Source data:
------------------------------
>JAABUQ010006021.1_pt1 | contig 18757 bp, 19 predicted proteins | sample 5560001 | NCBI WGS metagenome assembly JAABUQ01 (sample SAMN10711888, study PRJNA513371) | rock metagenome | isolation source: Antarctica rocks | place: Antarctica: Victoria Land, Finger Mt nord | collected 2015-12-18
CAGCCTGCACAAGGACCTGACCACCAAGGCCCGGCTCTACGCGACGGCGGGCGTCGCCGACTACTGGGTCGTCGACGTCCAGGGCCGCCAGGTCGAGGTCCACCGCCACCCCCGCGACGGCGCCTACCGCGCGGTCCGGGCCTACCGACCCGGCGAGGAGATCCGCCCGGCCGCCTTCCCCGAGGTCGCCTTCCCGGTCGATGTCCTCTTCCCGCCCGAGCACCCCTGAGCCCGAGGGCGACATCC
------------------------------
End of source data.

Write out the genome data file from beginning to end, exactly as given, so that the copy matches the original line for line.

>JAABUQ010006021.1_pt1 | contig 18757 bp, 19 predicted proteins | sample 5560001 | NCBI WGS metagenome assembly JAABUQ01 (sample SAMN10711888, study PRJNA513371) | rock metagenome | isolation source: Antarctica rocks | place: Antarctica: Victoria Land, Finger Mt nord | collected 2015-12-18
CAGCCTGCACAAGGACCTGACCACCAAGGCCCGGCTCTACGCGACGGCGGGCGTCGCCGACTACTGGGTCGTCGACGTCCAGGGCCGCCAGGTCGAGGTCCACCGCCACCCCCGCGACGGCGCCTACCGCGCGGTCCGGGCCTACCGACCCGGCGAGGAGATCCGCCCGGCCGCCTTCCCCGAGGTCGCCTTCCCGGTCGATGTCCTCTTCCCGCCCGAGCACCCCTGAGCCCGAGGGCGACATCC